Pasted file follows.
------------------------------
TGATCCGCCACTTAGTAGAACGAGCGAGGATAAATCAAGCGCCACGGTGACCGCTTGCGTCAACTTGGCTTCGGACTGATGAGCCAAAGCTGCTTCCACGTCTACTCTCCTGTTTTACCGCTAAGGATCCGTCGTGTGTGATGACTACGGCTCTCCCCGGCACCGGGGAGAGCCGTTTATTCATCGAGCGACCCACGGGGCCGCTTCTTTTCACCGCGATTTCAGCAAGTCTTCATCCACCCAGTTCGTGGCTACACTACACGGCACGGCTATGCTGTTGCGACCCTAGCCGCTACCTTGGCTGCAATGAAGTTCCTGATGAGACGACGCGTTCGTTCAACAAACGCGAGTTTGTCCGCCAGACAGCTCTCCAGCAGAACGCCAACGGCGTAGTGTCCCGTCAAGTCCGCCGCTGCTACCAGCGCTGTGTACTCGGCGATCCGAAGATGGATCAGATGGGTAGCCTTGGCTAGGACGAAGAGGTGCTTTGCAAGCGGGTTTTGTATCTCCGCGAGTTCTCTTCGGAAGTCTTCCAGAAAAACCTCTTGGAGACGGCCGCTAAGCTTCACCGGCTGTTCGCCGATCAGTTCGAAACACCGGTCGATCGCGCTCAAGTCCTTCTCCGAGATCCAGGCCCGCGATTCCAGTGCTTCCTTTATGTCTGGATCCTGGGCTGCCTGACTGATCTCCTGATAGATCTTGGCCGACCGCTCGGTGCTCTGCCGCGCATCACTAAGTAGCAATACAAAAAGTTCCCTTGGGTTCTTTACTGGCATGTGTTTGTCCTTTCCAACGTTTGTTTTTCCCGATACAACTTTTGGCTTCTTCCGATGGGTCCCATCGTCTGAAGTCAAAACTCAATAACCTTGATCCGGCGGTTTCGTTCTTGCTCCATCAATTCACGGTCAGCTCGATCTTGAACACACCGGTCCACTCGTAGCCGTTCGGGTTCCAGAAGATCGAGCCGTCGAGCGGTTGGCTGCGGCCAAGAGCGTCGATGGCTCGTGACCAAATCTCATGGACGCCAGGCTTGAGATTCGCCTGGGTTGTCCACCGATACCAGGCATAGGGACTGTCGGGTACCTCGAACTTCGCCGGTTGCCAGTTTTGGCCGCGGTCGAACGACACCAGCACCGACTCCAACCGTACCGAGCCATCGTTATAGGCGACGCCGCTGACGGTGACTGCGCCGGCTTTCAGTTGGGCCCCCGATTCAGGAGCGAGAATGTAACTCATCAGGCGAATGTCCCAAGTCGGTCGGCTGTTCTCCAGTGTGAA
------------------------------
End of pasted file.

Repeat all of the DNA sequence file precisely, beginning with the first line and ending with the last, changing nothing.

TGATCCGCCACTTAGTAGAACGAGCGAGGATAAATCAAGCGCCACGGTGACCGCTTGCGTCAACTTGGCTTCGGACTGATGAGCCAAAGCTGCTTCCACGTCTACTCTCCTGTTTTACCGCTAAGGATCCGTCGTGTGTGATGACTACGGCTCTCCCCGGCACCGGGGAGAGCCGTTTATTCATCGAGCGACCCACGGGGCCGCTTCTTTTCACCGCGATTTCAGCAAGTCTTCATCCACCCAGTTCGTGGCTACACTACACGGCACGGCTATGCTGTTGCGACCCTAGCCGCTACCTTGGCTGCAATGAAGTTCCTGATGAGACGACGCGTTCGTTCAACAAACGCGAGTTTGTCCGCCAGACAGCTCTCCAGCAGAACGCCAACGGCGTAGTGTCCCGTCAAGTCCGCCGCTGCTACCAGCGCTGTGTACTCGGCGATCCGAAGATGGATCAGATGGGTAGCCTTGGCTAGGACGAAGAGGTGCTTTGCAAGCGGGTTTTGTATCTCCGCGAGTTCTCTTCGGAAGTCTTCCAGAAAAACCTCTTGGAGACGGCCGCTAAGCTTCACCGGCTGTTCGCCGATCAGTTCGAAACACCGGTCGATCGCGCTCAAGTCCTTCTCCGAGATCCAGGCCCGCGATTCCAGTGCTTCCTTTATGTCTGGATCCTGGGCTGCCTGACTGATCTCCTGATAGATCTTGGCCGACCGCTCGGTGCTCTGCCGCGCATCACTAAGTAGCAATACAAAAAGTTCCCTTGGGTTCTTTACTGGCATGTGTTTGTCCTTTCCAACGTTTGTTTTTCCCGATACAACTTTTGGCTTCTTCCGATGGGTCCCATCGTCTGAAGTCAAAACTCAATAACCTTGATCCGGCGGTTTCGTTCTTGCTCCATCAATTCACGGTCAGCTCGATCTTGAACACACCGGTCCACTCGTAGCCGTTCGGGTTCCAGAAGATCGAGCCGTCGAGCGGTTGGCTGCGGCCAAGAGCGTCGATGGCTCGTGACCAAATCTCATGGACGCCAGGCTTGAGATTCGCCTGGGTTGTCCACCGATACCAGGCATAGGGACTGTCGGGTACCTCGAACTTCGCCGGTTGCCAGTTTTGGCCGCGGTCGAACGACACCAGCACCGACTCCAACCGTACCGAGCCATCGTTATAGGCGACGCCGCTGACGGTGACTGCGCCGGCTTTCAGTTGGGCCCCCGATTCAGGAGCGAGAATGTAACTCATCAGGCGAATGTCCCAAGTCGGTCGGCTGTTCTCCAGTGTGAA